The Not So Micro Potential for Micropayments

I say this with some remorse: bitcoin is on the verge of being dethroned. In the last few weeks of 2017, bitcoin’s status as the reigning emperor of crypto was severely threatened. In what was a monumental year for mainstream acceptance of cryptocurrencies, the crypto industry’s growth also simultaneously drew greater attention to bitcoin’s failures to scale. Rising transaction costs, slowing processing speeds, and governance issues continue to plague Satoshi’s brainchild and create prime opportunities for alt coins to pull away strength from their aging Titan father.

Look, bitcoin still has a lot going for it. Network effects from mainstream acceptance and relatively strong liquidity have created a formidable moat. Yet, scaling issues are becoming unavoidable and are rapidly eroding bitcoin’s competitive advantage. For instance, it is difficult for bitcoin to remain as the base currency for entering the crypto world when it can take hours to move bitcoin across exchanges. Payments, which remain the blockchain’s killer application, are no longer a viable use case for bitcoin. Without delving into the reasons for why the path to scaling bitcoin is excruciatingly challenging, let me discuss what many bitcoin followers believe will be its saving grace: the Lightning Network (LN).

The LN whitepaper is a fascinating read that proposes micropayment channels, with instant payments and high volume transaction processing capabilities. Micropayments have been a long term vision for bitcoin since it’s inception. As Satoshi writes:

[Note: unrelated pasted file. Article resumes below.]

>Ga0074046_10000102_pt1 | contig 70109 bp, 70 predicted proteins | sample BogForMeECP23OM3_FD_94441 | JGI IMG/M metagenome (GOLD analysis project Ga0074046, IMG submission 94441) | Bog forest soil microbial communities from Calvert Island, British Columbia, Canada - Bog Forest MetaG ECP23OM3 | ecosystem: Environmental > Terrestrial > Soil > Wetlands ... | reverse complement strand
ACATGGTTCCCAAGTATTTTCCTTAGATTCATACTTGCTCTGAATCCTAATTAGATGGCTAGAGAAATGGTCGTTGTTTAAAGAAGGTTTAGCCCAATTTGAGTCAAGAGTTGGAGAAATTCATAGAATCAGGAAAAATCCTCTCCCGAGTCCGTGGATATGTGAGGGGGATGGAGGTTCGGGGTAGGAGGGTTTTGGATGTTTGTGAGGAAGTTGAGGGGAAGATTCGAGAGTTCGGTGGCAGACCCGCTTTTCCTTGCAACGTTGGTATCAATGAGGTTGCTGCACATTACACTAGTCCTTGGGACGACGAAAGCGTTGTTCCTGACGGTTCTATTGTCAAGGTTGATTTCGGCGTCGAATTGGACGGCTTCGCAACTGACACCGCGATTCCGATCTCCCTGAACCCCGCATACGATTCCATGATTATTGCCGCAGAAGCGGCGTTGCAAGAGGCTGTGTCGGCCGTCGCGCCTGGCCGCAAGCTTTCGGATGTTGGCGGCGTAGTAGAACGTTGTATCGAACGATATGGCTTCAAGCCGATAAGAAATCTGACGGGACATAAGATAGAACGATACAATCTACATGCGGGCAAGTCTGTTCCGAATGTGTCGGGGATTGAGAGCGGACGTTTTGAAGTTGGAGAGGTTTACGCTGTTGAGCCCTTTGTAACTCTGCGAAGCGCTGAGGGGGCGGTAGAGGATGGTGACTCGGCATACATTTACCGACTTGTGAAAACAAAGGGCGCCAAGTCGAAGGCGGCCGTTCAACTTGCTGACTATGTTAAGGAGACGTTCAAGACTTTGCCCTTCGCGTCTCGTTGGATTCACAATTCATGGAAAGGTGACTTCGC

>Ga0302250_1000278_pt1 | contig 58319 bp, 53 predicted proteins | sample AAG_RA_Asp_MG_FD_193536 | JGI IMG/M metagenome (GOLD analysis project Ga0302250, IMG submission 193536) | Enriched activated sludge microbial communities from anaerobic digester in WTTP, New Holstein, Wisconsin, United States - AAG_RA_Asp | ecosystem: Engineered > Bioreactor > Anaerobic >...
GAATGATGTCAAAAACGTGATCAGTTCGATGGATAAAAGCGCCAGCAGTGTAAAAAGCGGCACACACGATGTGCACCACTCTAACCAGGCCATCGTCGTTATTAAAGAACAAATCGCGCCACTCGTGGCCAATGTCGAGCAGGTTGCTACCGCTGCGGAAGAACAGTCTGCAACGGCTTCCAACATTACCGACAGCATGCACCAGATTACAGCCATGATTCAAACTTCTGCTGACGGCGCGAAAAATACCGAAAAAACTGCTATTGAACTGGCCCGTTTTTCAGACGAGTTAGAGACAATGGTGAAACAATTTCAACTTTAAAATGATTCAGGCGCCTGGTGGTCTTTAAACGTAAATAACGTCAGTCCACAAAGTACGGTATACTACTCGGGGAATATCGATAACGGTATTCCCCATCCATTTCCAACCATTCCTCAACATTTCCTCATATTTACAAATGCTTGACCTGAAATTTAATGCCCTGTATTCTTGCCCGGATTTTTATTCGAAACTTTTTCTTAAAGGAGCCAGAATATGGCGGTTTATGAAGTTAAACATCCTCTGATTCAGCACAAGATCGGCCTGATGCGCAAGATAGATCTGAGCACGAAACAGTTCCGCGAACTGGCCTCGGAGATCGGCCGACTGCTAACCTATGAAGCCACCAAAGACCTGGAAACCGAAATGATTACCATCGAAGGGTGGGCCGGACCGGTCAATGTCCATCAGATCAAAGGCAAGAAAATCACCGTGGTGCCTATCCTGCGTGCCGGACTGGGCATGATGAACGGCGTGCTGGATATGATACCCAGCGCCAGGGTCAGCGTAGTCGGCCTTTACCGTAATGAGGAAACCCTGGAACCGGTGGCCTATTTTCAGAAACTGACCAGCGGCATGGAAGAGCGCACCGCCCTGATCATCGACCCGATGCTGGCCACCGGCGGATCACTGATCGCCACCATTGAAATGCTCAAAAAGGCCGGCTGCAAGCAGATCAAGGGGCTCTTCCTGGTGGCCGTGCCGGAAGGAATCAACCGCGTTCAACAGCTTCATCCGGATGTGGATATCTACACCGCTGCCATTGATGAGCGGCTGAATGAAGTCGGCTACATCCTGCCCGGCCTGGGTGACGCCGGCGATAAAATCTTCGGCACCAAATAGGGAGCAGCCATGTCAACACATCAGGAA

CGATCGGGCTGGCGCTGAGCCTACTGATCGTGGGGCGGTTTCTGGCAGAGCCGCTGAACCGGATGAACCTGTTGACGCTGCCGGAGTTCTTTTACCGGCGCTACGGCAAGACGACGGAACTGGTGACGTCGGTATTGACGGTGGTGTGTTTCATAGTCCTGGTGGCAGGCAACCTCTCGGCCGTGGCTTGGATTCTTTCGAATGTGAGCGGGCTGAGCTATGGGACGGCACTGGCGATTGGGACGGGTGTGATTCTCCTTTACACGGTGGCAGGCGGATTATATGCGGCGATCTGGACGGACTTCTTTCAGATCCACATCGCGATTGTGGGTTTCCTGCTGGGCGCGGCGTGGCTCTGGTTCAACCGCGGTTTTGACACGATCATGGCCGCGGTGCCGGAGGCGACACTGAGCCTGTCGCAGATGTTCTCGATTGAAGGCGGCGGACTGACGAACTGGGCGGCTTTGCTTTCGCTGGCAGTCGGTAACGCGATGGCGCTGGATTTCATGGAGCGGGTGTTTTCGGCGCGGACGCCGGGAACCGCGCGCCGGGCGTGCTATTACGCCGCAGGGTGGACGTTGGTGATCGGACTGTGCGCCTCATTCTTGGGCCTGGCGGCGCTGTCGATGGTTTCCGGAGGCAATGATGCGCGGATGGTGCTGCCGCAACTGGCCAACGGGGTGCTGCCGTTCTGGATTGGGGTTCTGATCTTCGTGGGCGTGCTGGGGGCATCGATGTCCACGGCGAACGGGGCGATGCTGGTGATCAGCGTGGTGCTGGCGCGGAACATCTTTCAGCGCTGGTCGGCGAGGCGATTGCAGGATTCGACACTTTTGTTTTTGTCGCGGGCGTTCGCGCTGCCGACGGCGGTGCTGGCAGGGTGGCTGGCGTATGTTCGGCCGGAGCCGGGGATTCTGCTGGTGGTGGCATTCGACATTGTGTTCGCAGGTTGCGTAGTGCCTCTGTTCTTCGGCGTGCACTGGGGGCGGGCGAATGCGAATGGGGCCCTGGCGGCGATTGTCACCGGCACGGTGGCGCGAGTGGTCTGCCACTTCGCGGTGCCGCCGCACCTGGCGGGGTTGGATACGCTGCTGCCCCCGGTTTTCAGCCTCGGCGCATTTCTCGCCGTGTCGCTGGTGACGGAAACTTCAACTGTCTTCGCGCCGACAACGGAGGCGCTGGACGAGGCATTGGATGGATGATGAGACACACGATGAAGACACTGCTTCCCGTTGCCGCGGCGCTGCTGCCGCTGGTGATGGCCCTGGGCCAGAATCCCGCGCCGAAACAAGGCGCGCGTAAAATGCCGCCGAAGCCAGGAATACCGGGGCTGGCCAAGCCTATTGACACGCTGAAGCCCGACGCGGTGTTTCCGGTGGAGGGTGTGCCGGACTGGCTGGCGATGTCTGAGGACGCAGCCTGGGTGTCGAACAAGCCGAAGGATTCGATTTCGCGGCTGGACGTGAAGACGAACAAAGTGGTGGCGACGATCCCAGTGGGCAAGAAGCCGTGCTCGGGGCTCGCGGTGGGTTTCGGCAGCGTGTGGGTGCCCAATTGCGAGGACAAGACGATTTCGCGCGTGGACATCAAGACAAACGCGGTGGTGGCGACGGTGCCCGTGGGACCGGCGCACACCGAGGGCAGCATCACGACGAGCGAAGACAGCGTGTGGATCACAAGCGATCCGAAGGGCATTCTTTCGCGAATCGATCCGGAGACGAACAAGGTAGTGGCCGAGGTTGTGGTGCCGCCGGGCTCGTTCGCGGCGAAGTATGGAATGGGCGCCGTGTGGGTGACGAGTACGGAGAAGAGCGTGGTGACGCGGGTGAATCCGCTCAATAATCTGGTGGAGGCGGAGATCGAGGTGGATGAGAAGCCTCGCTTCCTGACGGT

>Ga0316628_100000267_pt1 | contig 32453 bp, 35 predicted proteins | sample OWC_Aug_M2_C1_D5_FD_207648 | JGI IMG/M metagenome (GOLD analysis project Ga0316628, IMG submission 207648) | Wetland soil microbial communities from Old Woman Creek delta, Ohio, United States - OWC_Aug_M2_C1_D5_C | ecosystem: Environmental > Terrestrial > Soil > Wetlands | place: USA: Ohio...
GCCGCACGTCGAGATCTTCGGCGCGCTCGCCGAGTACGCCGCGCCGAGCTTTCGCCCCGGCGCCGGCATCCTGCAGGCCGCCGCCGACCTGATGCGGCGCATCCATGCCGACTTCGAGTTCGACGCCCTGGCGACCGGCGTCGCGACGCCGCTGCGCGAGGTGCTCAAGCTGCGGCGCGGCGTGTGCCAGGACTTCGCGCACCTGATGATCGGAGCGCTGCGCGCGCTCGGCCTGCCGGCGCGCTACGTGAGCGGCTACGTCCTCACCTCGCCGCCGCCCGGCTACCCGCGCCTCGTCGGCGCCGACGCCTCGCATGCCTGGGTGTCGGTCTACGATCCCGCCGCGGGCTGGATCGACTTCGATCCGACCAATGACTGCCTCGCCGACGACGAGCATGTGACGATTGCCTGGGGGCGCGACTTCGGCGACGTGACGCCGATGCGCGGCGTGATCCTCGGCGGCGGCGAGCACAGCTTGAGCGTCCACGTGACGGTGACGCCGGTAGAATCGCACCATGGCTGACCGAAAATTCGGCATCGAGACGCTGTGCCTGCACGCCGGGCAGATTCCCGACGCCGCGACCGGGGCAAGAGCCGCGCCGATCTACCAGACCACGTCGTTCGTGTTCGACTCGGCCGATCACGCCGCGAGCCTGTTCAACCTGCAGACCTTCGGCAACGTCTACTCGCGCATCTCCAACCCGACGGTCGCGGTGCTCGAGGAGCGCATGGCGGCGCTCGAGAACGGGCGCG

Forgot to add the good part about micropayments. While I don’t think Bitcoin is practical for smaller micropayments right now, it will eventually be as storage and bandwidth costs continue to fall.
It can already be used for pay-to-send e-mail… “Send X bitcoins to my priority hotline at this IP and I’ll read the message personally.”

Nearly ten years have passed and while bitcoin still lacks a proper micropayments channel, many other cryptocurrencies have either successfully implemented features that mimic micropayment channel functionality or have feasible plans of doing so in the near future. For example, Ripple’s XRP has payment channels, ETH has Raiden, and Iota has the Tangle. With at least six out of the top ten cryptocurrencies by market cap having a game plan for their own micropayments channels, it is clear that whoever nails the micropayments use case will seize the competitive edge.